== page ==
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The Board of Control for Cricket in India (BCCI) has acted like the rich kid who owns the only bat in the neighbourhood and threatens to leave with it if he is not allowed to keep batting – writes Arunabha Sengupta
It is not quite holding the governing body of cricket to ransom with a gun to its head. The action cannot be rendered serious by using the term ‘blackmail’. And parallels with the United Nations Security Council are too fancy.
The Board of Control for Cricket in India (BCCI) has behaved like the rich kid in the neighbourhood, the only one owning a bat, who and threatens to leave the game and take the bat with him if he is not allowed to continue batting.
The manoeuvres adapted on Thursday by the richest cricket board of the world were indeed shocking, but not quite unexpected. The BCCI has too tell-tale a track record for even the most obnoxious of measures to carry an element of surprise.
Before BCCI threatened to pull India out of International Cricket Council (ICC) tournaments, the changes variously suggested, proposed and demanded might have sounded outrageous, but there was still some room for debate.
There had already been plenty of talk about multi-tiered approach to Tests, the position of Zimbabwe and Bangladesh as Test playing nations had for long skewed figures and necessitated the minnow vs non-minnow break-ups. The leadership in heralding the changes needed to come from somewhere, and if the richest Board was seen driving it with the support of two strong allies there could be plenty of justification.
True, it has all hinted at being geared for financial benefit of the Big Three. The revenue figures have not really been scrutinised in detail;the backup documents, if any, have not been reviewed to verify and validate the claims that the big three have put together. Yet, there are quarters that agree – even if unwillingly – that the huge proportion of revenue generated by the game’s biggest financial provider empowers them with at least some decision making powers.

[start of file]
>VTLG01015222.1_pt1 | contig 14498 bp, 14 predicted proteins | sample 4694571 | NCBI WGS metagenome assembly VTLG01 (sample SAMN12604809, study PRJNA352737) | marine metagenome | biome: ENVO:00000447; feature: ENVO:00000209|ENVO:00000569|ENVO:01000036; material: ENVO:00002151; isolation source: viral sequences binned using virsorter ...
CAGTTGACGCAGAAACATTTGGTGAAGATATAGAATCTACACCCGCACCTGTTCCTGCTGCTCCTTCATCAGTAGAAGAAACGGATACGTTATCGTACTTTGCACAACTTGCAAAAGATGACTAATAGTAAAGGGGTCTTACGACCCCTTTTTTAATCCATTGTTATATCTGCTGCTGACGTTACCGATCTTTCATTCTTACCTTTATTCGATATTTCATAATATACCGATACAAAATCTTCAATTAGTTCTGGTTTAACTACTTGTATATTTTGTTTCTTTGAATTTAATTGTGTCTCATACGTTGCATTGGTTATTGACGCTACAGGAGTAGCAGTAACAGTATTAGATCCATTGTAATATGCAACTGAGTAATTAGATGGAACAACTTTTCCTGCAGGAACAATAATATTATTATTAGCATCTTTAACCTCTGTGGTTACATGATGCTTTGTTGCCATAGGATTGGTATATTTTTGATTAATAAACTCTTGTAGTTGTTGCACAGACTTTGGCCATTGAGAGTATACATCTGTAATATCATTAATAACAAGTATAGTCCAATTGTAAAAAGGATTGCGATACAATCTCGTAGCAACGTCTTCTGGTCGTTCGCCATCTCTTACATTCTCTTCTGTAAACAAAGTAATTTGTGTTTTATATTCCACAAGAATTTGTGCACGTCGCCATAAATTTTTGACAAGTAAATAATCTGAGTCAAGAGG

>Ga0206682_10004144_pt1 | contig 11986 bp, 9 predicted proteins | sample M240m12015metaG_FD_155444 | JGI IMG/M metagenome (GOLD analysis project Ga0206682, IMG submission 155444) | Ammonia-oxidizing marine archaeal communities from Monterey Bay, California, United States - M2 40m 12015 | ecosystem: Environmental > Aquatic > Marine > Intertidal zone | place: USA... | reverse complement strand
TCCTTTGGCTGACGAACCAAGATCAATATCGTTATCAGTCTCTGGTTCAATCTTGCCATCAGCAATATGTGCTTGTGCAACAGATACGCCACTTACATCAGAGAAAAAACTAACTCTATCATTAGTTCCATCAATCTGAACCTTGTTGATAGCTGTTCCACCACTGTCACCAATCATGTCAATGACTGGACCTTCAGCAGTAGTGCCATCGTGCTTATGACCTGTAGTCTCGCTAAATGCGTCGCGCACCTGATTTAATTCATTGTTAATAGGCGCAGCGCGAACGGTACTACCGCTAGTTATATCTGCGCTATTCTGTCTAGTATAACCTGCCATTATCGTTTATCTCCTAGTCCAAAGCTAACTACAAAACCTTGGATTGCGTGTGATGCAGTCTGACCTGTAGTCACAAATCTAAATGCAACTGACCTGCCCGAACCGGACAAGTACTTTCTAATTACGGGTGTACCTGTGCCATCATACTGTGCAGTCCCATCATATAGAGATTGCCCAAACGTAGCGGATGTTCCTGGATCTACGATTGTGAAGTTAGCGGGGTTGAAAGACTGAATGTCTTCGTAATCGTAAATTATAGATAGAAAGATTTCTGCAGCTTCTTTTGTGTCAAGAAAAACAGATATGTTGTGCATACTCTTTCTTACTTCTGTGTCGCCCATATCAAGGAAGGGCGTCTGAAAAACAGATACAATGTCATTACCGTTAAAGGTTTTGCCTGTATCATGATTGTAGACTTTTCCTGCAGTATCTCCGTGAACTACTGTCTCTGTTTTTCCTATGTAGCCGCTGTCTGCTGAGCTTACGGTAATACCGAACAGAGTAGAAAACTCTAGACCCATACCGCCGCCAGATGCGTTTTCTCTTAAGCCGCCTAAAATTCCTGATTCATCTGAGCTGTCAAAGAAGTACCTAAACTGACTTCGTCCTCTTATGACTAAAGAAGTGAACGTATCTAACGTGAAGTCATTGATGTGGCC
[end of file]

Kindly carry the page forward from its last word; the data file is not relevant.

There is the case of bilateral arrangements threatening to override the established Future Tours Programme (FTP).But, that should not be too surprising either. The FTP had been created to provide financial security to the Full Members suffering from insecurity due to lack of funds or interest in the game. In a syndicate of any sort – be it business, finance, sports or crime –things generally end up with the big fish either devouring, or withdrawing their support for the smaller fry. In this case, at least on paper, there were promises and plans to ensure the sustenance of the Members outside the Big Three.
In fact International cricket run by a select group of Member nations is nothing new. England had done it from the stuffy Long Room of Lord’s until the palpably recent past. There was also an alliance of the Big Two, between the two teams whose supporters could not quite distinguish between Ashes and cricket.
And if ICC is forced to surrender some of its autonomy to the combination of the Australian, English and Indian Boards, what of it? When was it anything but an ornamental organisation that dragged its perpetually cold feet on every matter of minor and major importance? Was an upheaval of governance not required?
Of course there remained concerns — many, many of them. The BCCI has seldom given the indication of looking beyond its coffer. Having suddenly stumbled across the enormous financial clout due to massive interest in cricket in the sub-continent, the Board has splashed around in the riches without quite developing the responsibility that comes with such almost absolute power. For long, BCCI’s mission statement has been simple and transparent— to make lots of money. And the Board has excelled in doing that, grabbing the maximum number of eyeballs — their own vision focused keenly on the bottom line rather than the game. They have brazenly demonstrated the trait Stanley Baldwin made memorable in his London speech in 1931, ‘power without responsibility — the prerogative of the harlot.’ To do this they have for long turned the game into a spectacle at every available opportunity.